There is one final surprise I haven’t mentioned yet: this pavlova isn’t the same shape as the last one. It’s actually a wreath, with the curd filling the hole in the center and the blueberries covering the curd. This means that the curd, which runs more than cream does, doesn’t go sliding over the side and off the plate. That would be a huge mess and look awful. There’s nothing different about making the meringue for the wreath. When you’re spooning out the meringue on the tray, just make sure to give yourself enough space that it won’t spread to cover the whole in the center, but also isn’t large enough that it won’t fit on the serving dish. I drew a circle on the parchment for the size of my serving dish, and then another one that was 20 cm, the size of one of the white plates in the picture below. I tried to follow the smaller circle with the wreath, which gave me a hole of about two inches in the middle, but left just enough room on the dish.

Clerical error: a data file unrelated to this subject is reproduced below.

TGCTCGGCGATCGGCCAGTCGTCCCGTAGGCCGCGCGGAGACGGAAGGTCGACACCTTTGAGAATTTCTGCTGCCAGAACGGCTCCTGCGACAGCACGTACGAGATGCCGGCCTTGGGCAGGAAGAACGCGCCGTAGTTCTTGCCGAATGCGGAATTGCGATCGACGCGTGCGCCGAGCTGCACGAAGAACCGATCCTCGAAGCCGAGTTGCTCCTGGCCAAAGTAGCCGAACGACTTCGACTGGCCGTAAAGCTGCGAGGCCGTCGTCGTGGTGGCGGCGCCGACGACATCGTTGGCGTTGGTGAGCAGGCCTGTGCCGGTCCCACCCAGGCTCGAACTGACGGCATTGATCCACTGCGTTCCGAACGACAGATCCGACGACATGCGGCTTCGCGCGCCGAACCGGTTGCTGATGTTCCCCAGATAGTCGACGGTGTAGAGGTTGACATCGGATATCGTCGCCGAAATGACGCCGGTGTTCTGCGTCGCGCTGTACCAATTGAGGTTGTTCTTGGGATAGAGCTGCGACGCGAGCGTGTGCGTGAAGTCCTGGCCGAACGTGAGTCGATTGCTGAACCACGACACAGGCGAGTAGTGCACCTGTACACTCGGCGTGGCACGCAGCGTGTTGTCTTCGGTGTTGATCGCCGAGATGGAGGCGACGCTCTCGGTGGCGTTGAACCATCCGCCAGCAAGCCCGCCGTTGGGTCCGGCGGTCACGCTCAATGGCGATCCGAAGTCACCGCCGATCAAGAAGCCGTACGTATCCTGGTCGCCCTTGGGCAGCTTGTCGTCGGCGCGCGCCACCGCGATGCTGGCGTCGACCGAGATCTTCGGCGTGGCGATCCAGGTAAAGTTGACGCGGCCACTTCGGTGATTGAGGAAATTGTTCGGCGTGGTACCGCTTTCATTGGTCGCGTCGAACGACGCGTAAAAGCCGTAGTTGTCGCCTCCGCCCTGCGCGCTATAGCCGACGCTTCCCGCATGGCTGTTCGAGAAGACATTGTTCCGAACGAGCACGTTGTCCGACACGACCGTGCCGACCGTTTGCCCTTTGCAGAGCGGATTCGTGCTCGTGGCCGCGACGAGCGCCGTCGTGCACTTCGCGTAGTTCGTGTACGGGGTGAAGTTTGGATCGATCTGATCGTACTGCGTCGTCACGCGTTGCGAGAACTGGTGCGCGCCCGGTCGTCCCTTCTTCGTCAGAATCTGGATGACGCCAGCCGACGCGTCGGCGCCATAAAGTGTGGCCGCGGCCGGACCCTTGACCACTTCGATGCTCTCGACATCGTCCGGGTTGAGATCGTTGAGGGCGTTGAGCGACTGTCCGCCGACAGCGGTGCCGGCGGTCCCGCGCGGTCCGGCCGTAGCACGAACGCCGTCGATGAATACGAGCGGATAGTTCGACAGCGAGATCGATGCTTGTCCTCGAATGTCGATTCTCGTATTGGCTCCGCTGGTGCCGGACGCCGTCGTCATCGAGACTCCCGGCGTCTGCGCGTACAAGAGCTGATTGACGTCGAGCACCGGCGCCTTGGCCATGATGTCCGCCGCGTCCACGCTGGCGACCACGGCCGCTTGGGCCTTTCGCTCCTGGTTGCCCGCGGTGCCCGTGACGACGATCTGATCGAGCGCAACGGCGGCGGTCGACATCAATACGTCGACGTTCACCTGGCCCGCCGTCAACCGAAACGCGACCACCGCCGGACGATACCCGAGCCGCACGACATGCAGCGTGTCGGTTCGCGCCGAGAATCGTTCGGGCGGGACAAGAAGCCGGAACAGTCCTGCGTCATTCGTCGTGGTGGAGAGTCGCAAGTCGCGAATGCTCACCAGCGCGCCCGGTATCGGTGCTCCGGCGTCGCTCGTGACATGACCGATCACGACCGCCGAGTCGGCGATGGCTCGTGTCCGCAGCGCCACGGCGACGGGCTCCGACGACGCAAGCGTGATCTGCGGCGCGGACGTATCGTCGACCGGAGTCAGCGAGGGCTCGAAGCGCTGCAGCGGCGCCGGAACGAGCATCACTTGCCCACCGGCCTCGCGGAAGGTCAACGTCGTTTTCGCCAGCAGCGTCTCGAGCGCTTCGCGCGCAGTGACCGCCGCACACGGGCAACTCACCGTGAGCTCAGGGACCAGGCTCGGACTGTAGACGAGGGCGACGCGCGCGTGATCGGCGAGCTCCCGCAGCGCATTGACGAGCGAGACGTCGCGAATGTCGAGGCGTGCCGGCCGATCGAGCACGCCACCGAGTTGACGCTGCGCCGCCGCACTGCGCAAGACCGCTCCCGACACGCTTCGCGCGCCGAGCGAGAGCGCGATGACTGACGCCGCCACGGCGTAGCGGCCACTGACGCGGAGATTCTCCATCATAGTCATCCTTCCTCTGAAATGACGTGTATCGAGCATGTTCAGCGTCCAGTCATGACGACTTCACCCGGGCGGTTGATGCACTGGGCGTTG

As with our french silk friend, when making pavlovas, always remember:
- If you’ve got one, use a stand mixer. You can do it with a hand mixer, but it’ll take a while, and you can do it by hand, but again, it’ll take a while.
- No grease or egg yolk in the mixing bowl! Make sure it’s clean and dry. Crack the eggs into another bowl and add the whites one by one so you don’t accidentally contaminate the other five whites with your last yolk.
- Mix the whites until they hold a small peak – but not super stiff, you don’t want to over beat them and have them separate.
- Add the caster sugar slowly. If you shove it all in at once, the whites will drop.